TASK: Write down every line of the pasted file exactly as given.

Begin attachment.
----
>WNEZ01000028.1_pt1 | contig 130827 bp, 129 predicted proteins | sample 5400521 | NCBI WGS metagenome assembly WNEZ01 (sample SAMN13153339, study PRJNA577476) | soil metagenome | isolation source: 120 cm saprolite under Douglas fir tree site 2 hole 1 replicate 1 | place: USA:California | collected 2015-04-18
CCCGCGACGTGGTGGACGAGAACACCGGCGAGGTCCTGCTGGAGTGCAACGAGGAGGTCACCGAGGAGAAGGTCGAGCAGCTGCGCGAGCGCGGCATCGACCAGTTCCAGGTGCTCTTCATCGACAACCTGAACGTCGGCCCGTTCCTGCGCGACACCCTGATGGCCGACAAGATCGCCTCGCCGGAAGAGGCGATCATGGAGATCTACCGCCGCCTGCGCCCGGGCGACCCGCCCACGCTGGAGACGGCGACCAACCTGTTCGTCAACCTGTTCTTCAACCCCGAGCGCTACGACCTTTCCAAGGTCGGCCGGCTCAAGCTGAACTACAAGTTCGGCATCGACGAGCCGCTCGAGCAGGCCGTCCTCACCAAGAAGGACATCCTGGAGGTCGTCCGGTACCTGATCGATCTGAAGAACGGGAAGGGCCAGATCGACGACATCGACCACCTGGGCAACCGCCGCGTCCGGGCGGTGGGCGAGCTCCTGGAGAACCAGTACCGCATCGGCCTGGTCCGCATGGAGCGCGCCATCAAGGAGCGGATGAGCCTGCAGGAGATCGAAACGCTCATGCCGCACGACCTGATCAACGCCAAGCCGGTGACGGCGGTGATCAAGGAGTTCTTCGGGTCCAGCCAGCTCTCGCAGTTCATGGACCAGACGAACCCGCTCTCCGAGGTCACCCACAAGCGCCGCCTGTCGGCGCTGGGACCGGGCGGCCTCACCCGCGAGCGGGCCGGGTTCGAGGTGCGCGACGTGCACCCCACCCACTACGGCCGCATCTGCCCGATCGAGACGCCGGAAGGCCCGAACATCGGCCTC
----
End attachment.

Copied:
>WNEZ01000028.1_pt1 | contig 130827 bp, 129 predicted proteins | sample 5400521 | NCBI WGS metagenome assembly WNEZ01 (sample SAMN13153339, study PRJNA577476) | soil metagenome | isolation source: 120 cm saprolite under Douglas fir tree site 2 hole 1 replicate 1 | place: USA:California | collected 2015-04-18
CCCGCGACGTGGTGGACGAGAACACCGGCGAGGTCCTGCTGGAGTGCAACGAGGAGGTCACCGAGGAGAAGGTCGAGCAGCTGCGCGAGCGCGGCATCGACCAGTTCCAGGTGCTCTTCATCGACAACCTGAACGTCGGCCCGTTCCTGCGCGACACCCTGATGGCCGACAAGATCGCCTCGCCGGAAGAGGCGATCATGGAGATCTACCGCCGCCTGCGCCCGGGCGACCCGCCCACGCTGGAGACGGCGACCAACCTGTTCGTCAACCTGTTCTTCAACCCCGAGCGCTACGACCTTTCCAAGGTCGGCCGGCTCAAGCTGAACTACAAGTTCGGCATCGACGAGCCGCTCGAGCAGGCCGTCCTCACCAAGAAGGACATCCTGGAGGTCGTCCGGTACCTGATCGATCTGAAGAACGGGAAGGGCCAGATCGACGACATCGACCACCTGGGCAACCGCCGCGTCCGGGCGGTGGGCGAGCTCCTGGAGAACCAGTACCGCATCGGCCTGGTCCGCATGGAGCGCGCCATCAAGGAGCGGATGAGCCTGCAGGAGATCGAAACGCTCATGCCGCACGACCTGATCAACGCCAAGCCGGTGACGGCGGTGATCAAGGAGTTCTTCGGGTCCAGCCAGCTCTCGCAGTTCATGGACCAGACGAACCCGCTCTCCGAGGTCACCCACAAGCGCCGCCTGTCGGCGCTGGGACCGGGCGGCCTCACCCGCGAGCGGGCCGGGTTCGAGGTGCGCGACGTGCACCCCACCCACTACGGCCGCATCTGCCCGATCGAGACGCCGGAAGGCCCGAACATCGGCCTC